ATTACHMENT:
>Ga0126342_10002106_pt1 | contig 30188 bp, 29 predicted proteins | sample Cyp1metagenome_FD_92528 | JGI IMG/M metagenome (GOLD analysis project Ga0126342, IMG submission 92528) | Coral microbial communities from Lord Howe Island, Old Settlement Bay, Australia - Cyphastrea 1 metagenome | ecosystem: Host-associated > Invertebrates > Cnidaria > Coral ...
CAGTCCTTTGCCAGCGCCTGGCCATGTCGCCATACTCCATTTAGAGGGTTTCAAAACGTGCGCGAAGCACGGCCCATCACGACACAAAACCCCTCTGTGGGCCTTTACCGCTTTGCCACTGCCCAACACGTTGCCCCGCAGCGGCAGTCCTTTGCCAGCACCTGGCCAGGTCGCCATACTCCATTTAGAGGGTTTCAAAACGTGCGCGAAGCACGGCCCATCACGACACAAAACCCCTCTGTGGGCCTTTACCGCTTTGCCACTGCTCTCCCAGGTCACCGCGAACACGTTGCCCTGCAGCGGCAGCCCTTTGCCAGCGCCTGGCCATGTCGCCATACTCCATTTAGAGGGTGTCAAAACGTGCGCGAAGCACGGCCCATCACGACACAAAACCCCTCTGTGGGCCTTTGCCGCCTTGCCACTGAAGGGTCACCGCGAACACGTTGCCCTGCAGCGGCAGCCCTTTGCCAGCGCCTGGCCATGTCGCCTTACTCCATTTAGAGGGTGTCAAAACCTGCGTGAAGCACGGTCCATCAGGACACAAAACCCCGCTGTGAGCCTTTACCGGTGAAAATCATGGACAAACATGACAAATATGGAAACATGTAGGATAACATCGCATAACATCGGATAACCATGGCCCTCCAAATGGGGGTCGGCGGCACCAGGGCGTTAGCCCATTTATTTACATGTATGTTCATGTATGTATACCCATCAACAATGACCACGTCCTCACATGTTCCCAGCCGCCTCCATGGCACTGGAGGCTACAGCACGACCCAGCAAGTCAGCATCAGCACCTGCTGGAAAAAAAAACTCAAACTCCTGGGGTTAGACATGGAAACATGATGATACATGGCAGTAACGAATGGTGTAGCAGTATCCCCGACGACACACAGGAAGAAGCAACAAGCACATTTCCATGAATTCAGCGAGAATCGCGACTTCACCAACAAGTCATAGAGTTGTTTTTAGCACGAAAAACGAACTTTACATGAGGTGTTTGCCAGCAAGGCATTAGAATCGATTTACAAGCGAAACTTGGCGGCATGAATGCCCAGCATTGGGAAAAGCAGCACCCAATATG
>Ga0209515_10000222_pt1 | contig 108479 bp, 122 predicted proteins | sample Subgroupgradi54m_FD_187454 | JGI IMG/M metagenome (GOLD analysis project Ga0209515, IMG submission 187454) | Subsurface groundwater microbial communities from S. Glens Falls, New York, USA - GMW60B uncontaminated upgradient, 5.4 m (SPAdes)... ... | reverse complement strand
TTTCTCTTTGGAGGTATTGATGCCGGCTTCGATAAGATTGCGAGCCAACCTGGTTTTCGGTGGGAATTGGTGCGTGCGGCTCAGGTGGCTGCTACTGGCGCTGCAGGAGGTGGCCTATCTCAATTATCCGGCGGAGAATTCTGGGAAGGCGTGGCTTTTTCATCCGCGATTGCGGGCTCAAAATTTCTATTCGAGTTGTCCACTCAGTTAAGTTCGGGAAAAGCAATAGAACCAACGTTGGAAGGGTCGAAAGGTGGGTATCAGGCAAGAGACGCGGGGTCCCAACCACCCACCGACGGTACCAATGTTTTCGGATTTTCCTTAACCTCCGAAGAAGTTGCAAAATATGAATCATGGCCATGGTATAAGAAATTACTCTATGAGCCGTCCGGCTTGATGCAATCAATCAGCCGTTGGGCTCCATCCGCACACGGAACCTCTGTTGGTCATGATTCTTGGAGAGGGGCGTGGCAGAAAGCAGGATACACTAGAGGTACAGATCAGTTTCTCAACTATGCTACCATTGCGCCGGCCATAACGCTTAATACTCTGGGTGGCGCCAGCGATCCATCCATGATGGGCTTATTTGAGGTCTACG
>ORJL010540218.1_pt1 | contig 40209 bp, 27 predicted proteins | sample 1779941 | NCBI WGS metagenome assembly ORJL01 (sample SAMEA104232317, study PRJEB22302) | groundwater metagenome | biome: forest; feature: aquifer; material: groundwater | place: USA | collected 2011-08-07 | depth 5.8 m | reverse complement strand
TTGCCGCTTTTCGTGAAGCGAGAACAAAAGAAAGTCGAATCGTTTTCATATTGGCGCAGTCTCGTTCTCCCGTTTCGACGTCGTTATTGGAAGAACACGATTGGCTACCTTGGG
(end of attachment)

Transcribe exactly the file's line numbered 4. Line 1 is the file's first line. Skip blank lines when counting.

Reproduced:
TTTCTCTTTGGAGGTATTGATGCCGGCTTCGATAAGATTGCGAGCCAACCTGGTTTTCGGTGGGAATTGGTGCGTGCGGCTCAGGTGGCTGCTACTGGCGCTGCAGGAGGTGGCCTATCTCAATTATCCGGCGGAGAATTCTGGGAAGGCGTGGCTTTTTCATCCGCGATTGCGGGCTCAAAATTTCTATTCGAGTTGTCCACTCAGTTAAGTTCGGGAAAAGCAATAGAACCAACGTTGGAAGGGTCGAAAGGTGGGTATCAGGCAAGAGACGCGGGGTCCCAACCACCCACCGACGGTACCAATGTTTTCGGATTTTCCTTAACCTCCGAAGAAGTTGCAAAATATGAATCATGGCCATGGTATAAGAAATTACTCTATGAGCCGTCCGGCTTGATGCAATCAATCAGCCGTTGGGCTCCATCCGCACACGGAACCTCTGTTGGTCATGATTCTTGGAGAGGGGCGTGGCAGAAAGCAGGATACACTAGAGGTACAGATCAGTTTCTCAACTATGCTACCATTGCGCCGGCCATAACGCTTAATACTCTGGGTGGCGCCAGCGATCCATCCATGATGGGCTTATTTGAGGTCTACG